Wednesday, November 1, 2017

Sneak Peak

In August we began to really crack down on screen time for the kids, which of course led to the panicked question/plea, "But...WHAT could you ever possibly expect me to do NOW?!"

Well, since Maddie has demonstrated extreme talent in the telling of tall tales, I suggested she write a book. Surprisingly, she actually took me seriously. She developed a story idea, decided on a moral of the story, picked a genre (Middle Grade, which tend to be 30-45,000 words in length), did character development and wrote up an outline. She wanted to write out the chapters long-hand for me to type up. That didn't work, because A) I have a hard time reading her writing and B) between school, piano lessons and being on two gymnastics teams, she's under some pretty strict time constraints. Instead, she records herself on my phone, telling the story, one chapter at a time, then I play the role of living/breathing voice recognition software/editor.

It's actually coming along pretty well. We're nearly at the half-way point in our writing, with a goal of being done by the end of the year and published in the spring. The most pleasant surprise - aside from the simple fact that the project has actually gone anywhere, is how much it has brought us together. Car trips to the gym, piano lessons and the bus stop that in the past may have consisted of her playing on her iPod and me listening to the radio are now spent discussing the pros and cons of adding a male character, how a certain conversation between characters might go, tweaks to the outline, or cover design.

Of course, the conversations leave plenty of work for me in the role as editor. I posted on Facebook the other day a recent exchange.

Me: So they're in the garden. How do you want to describe the garden?

Maddie: It's the most beautifulest place LIT-ER-AL-LY! Like...Mother Nature, HERSELF...for REALZ!

Me: Okay...suuurrre...let me just smooth that out a bit for you...

There's a great side effect of the project, though. The story is about a sixth grade girl (write what you know, right?), so there's a wonderful blending between discussion of the book and discussion of what she's experiencing in her own life. For any parent looking for a fun, productive project with their kid, I highly recommend considering it!

So...with no further delay, here's a sneak peak of Maddie's work in progress (followed by a quick blurb):


Chapter I


“Ugh! Ah! …Ow!” D.J. rubbed her throbbing head.

“Great. A perfect beginning to this perfect day.”

D.J. sighed with frustration. This was the second time she had fallen out of this bed. It was smaller than her old bed. Just like this room was smaller than her old room and this house was smaller than her old house.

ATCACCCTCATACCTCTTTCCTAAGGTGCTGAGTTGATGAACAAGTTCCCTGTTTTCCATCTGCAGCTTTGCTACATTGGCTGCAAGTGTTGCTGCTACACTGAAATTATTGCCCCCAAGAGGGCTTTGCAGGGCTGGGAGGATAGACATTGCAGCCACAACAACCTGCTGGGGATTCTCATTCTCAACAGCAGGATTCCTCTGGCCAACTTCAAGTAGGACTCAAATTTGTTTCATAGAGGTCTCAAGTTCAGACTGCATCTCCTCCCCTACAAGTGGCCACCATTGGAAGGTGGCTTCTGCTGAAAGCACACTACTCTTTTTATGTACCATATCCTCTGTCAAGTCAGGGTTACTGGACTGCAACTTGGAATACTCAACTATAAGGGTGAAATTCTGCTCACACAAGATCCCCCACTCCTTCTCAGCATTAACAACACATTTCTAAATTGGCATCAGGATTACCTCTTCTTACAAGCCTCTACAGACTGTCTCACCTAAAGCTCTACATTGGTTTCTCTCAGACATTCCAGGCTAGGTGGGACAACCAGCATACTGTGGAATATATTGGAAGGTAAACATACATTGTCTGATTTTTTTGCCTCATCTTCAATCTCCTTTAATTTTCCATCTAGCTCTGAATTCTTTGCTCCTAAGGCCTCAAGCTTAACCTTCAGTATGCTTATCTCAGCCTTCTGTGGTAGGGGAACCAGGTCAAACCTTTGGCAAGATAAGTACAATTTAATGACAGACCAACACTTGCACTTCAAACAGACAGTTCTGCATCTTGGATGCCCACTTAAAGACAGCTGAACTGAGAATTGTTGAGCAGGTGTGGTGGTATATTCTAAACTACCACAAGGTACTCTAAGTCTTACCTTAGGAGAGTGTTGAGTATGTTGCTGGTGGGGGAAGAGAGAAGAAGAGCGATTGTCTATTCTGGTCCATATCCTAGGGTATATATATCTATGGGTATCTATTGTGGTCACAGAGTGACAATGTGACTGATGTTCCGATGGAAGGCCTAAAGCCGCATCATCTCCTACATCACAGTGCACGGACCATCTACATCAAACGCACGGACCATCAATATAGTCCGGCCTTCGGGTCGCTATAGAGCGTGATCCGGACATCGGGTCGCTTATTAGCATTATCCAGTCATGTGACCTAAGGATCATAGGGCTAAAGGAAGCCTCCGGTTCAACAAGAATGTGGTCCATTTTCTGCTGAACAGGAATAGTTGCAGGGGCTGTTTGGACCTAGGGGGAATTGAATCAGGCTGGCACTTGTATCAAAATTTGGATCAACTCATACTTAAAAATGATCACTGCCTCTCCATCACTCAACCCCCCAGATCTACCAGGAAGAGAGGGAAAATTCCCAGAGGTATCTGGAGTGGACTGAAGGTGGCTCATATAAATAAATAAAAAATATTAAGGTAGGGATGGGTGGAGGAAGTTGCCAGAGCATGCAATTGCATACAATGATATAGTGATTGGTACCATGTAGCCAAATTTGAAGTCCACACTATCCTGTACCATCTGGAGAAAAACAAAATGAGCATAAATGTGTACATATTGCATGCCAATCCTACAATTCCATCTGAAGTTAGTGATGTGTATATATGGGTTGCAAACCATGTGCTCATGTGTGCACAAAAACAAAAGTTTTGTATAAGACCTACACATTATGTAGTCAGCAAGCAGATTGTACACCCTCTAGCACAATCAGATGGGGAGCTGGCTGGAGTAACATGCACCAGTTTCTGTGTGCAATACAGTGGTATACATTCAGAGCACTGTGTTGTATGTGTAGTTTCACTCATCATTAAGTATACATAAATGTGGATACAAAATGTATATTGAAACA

Somehow, she had felt smaller since the move, but she couldn't figure out how that could be when the new house and everything in it seemed to be a miniature version of her old home. Dad said she’d get used to all the changes soon, but D.J. wasn’t so sure. There was no time to worry about it now, though. A quick look at her clock told D.J. it was time to get up and face the day she had been dreading since she first learned they were moving.

Brushing her long, sandy-blonde hair out of her eyes, she took a determined breath and picked herself up off the floor. Rubbing her aching hip, she walked over to her dresser and debated on what to wear. She had set out her favorite blue dress with sunny-yellow tulips, but that was when she was feeling optimistic and outgoing. Now she longed to just blend into the background until the wretched day was done. She grabbed her most comfortable pair of jeans and a mud-brown t-shirt and hopped into a comfy pair of socks as she made her way to the kitchen.

“Morning, sunshine!” Dad greeted her from the kitchen table, where he was eating an English muffin.

“Hey, Dad,” D.J. responded with as much enthusiasm as she could muster. She wasn’t particularly hungry, but she knew she’d get an earful if she tried to skip breakfast, so she grabbed herself a bagel. Not wanting to take the time to prepare it the way she normally liked her bagels (toasted with cream cheese), she plopped herself down in a chair and ripped a bite off. Not a good plan; it was hard to chew and it sucked all the moisture out of her mouth. Setting the remainder of the offending food strategically behind the napkin holder, she hoped Dad wouldn’t notice if she just left it. She casually walked over to the refrigerator and got herself a glass of orange juice. She remained standing next to the counter, too nerved up to sit back down.

“Excited for the day?” Dad quizzed.

“Ummm…sure?” D.J. tried to sound positive, but before she could stop them, some of her honest feelings broke through. “I don’t know,” she sighed, more truthfully, “I’m worried that I just won’t fit in. How could I? Everything is different here. Besides, middle school is new to all sixth graders, but all of these kids have had months to get to know each other now. I’ll be the new, weird kid that everyone will point and laugh at.”

“Nonsense,” Dad assured. “Remember when Hannah Stephenson started at your old school? I know that was in the middle of the year because I had just come in from shoveling snow when you told me about her. Did kids point at her and think she was weird?”

“Of course not; Hannah is awesome!” D.J. was frustrated, not wanting to see the comparison her father was making. This felt like a completely different situation.

“Well, sweetheart, you are awesome, too,” Dad praised D.J. as he walked over to her and pulled her into a hug, “and something tells me that the kids here are smart enough that they’ll see that right away.”

D.J. felt like she was acting like a spoiled, bratty toddler to be so disagreeable about going to her new school. She knew she had to go, but everything in her wanted to just stay right where she was, in the safety and comfort of her dad’s strong arms. She didn’t want to argue, but she couldn’t help but make one last attempt to avoid the inevitable. “But why do I have to go today? It’s April Fool’s Day, Dad! Everyone will look at me like I’m a big joke and whisper about what a fool I am when I don’t know where I’m going or what I’m doing. Can’t I wait and start tomorrow…or next week?”